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Online presentations service SlideRocket has announced that they are adding a variety of social features today. Nearly one year ago, SlideRocket announced their first set of partners and today they continue with a new set of social partners.
The partners include:
- Live Twitter stream – you can push Twitter searches and hashtags into your presentations live as you are delivering the presentation.
- Stock tickers – you can pull in live, real-time stock quotes
- RSS feeds – if you list a feeed in your presentation, SlideRocket can keep updating the feed during the presentation
- PollEverywhere – this service will allow you to add a live audience poll to your presentation. The PollEverywhere service uses text messaging to allow your audience to participate.
One of my most popular posts on CN, “I’ve Had Enough of Live at Conferences” looks at presentations, presenters and when “going live” is appropriate. I get why SlideRocket added these new social features, they make sense to add. I just hope presenters use them effectively and attendees still walk away with new learnings.
As a side note, apparently SXSW is using the NASCAR business model — SlideRocket is listed as the “official presentation software” for the conference.
The Google Reader team has announced a new way to make RSS feeds. Sometimes you visit a site and there is no feed available. If you want to stay informed when updates are made to the site, there are a few tools that will provide you with an email or alert. You can now create feeds in Google Reader which will show updates to the pages you are interested in following.
If you manage your RSS feeds using Google Reader, adding a webpage feed alert is as simple as adding the webpage to the “add a subscription” option on the left menu. Once you add a webpage, Google will try to find a feed and if they are unsusccessful, you will be prompted to create an alert feed.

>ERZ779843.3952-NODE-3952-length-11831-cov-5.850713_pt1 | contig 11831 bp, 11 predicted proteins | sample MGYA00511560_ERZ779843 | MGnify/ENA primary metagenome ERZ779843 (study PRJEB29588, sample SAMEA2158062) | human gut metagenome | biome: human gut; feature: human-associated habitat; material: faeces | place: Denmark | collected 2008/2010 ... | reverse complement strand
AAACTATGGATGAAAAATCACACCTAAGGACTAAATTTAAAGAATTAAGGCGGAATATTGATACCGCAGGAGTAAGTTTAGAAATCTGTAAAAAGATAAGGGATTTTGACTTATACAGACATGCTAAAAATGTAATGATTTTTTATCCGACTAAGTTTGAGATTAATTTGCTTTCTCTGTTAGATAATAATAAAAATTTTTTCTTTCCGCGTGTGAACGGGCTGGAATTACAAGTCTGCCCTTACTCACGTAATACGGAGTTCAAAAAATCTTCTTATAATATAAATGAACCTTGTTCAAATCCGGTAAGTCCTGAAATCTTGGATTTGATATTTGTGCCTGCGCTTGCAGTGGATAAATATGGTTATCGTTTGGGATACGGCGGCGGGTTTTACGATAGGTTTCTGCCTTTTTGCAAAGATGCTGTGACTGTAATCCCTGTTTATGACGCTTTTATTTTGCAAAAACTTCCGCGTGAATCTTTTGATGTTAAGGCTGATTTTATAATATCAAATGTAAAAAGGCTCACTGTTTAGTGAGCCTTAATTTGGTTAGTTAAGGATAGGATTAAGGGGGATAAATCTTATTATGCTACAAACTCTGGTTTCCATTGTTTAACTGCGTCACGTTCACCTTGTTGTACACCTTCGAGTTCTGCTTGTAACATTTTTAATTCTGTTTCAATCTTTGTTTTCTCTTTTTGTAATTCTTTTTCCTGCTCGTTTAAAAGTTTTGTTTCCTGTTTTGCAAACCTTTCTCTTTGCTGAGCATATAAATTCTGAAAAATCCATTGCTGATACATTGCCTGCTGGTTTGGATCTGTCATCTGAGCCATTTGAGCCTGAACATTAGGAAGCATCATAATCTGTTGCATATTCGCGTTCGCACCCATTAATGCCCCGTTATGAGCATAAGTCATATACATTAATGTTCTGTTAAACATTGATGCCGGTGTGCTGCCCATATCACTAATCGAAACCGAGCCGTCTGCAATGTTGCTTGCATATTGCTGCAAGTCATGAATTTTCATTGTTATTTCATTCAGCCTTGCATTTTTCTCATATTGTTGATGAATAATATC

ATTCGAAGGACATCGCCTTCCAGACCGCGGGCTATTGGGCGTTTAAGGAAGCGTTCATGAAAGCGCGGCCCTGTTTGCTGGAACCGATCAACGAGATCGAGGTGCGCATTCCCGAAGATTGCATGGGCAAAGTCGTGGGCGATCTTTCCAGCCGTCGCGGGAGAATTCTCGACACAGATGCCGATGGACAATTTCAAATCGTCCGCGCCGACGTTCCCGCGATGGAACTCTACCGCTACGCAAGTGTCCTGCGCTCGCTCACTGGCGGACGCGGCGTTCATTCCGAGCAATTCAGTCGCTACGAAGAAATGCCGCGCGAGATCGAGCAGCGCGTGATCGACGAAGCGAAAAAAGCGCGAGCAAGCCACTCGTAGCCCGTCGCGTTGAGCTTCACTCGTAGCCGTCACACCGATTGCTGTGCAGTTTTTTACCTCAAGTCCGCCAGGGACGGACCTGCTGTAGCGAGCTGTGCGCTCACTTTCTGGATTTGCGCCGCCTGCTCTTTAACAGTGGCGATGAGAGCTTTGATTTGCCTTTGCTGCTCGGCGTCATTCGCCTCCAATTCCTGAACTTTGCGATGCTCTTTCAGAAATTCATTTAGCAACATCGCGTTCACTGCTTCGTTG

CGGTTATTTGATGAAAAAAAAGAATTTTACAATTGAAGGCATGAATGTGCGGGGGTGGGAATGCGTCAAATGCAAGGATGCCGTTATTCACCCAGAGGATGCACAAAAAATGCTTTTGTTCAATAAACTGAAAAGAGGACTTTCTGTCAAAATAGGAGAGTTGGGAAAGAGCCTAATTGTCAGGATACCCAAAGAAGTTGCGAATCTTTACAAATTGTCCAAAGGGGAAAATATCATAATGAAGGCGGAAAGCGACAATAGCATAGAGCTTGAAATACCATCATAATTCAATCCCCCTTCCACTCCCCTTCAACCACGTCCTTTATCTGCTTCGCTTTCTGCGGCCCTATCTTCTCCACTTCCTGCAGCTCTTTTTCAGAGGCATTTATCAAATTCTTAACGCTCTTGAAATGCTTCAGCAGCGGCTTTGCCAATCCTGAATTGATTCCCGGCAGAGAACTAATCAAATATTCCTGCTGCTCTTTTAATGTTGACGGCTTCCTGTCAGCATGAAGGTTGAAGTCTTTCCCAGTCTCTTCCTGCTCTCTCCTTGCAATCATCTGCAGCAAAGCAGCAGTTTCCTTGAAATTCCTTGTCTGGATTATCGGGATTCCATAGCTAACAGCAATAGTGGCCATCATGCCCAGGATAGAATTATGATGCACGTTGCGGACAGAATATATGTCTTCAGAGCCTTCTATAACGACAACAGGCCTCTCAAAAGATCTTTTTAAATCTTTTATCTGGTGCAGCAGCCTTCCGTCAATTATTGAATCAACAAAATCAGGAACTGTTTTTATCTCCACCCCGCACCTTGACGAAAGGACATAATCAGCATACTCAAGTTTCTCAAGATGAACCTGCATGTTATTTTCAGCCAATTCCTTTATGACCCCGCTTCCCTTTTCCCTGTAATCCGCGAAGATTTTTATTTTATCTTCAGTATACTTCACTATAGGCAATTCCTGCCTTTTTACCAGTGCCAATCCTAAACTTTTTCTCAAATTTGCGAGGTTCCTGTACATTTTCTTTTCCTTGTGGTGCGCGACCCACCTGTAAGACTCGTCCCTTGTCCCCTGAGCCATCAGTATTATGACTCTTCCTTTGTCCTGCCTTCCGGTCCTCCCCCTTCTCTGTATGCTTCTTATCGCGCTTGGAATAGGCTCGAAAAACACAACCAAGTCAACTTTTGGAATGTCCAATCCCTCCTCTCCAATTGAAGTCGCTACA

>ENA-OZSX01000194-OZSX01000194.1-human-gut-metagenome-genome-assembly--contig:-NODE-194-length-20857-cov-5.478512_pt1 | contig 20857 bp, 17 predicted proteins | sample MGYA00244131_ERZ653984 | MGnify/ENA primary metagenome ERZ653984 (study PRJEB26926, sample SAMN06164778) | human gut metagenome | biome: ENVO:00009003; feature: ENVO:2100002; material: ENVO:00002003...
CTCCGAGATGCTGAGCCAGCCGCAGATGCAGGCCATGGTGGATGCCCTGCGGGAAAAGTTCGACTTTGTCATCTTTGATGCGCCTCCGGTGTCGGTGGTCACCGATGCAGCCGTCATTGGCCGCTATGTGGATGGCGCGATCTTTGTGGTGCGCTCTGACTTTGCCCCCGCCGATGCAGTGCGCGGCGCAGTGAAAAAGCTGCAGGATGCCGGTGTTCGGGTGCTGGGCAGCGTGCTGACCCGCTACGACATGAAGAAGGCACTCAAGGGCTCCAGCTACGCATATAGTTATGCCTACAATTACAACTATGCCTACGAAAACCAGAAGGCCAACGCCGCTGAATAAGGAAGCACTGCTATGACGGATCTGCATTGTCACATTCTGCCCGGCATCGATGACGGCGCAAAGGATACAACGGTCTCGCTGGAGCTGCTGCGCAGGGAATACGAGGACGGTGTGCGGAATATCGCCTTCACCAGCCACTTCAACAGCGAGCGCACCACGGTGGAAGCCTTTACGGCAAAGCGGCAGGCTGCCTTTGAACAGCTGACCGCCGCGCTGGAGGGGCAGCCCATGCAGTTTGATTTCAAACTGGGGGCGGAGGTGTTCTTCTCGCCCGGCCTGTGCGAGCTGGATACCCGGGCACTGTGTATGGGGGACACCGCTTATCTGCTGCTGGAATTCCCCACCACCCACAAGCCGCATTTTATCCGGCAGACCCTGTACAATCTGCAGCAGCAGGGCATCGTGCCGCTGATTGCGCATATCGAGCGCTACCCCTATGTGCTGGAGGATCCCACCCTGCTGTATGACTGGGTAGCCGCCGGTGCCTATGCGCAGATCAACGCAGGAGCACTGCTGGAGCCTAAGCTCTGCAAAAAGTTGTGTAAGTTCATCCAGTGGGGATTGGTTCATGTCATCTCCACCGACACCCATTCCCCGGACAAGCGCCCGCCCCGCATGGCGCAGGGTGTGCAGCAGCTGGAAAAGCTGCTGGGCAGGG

The result (a sample is displayed below) isn’t as pretty as a standard RSS feed but works if all you want is an alert when content on the desired page has changed. This could work very well for product pages or to follow price changes for products you are interested in. A few people have noted that this is a good way to keep tabs on your competition.
As a publisher, you can opt-out if you don’t want Google to create feeds using this new service.
My column on InformationWeek this week asks the following question, “Will 2010 Mean The End Of The Full RSS Feed?”
Here’s a snippet from the column, “Over the past few months I’ve noticed more media sites (e.g. blogs, news sites, etc.) moving to partial RSS feeds. The New York Times only offers partial RSS feeds. InformationWeek runs partial RSS feeds. However most blogs are still offering full RSS feeds.
As Twitter, Facebook, Friendfeed and other social services have grown, so has the ability for these services to send good quality, monetizable traffic to media sites. Users who complained for years that they would only read content in a full RSS feed are clicking links inside social streams like never before. Many media sites post all of their links inside their social media streams. And once a user reaches the media site, they are more likely to interact with the site which drives even more pageviews and in turn, revenue.”
Former RSS user Robert Scoble is now sharing links via Twitter (and therefore Friendfeed). Users are clicking on his shared links and the users are taken to the respective full, rich, advertising-heavy media sites.
Naturally readers will make a lot of noise if their favorite blog removes full feeds. From our research in the CenterNetworks Labs, we’ve determined that the typical “noise” period on the Internet lasts two weeks. After that readers will be clicking links in partial feeds and will read the content on the full, chock full of ads media site. Typically one of the arguments related to partial feeds is around mobile reading. With the new crop of mobile devices including the Droid, iPhone 3Gs and the new Google Nexus One, mobile browsing is much smoother than how mobile browsers displayed content years ago.
One of the main reasons I see the feed switch coming this year is because in-feed advertising has basically been non-existant. The nice revenue stream that the old pre-Google Feedburner was providing is gone. Media sites will need to replace that source of income somehow.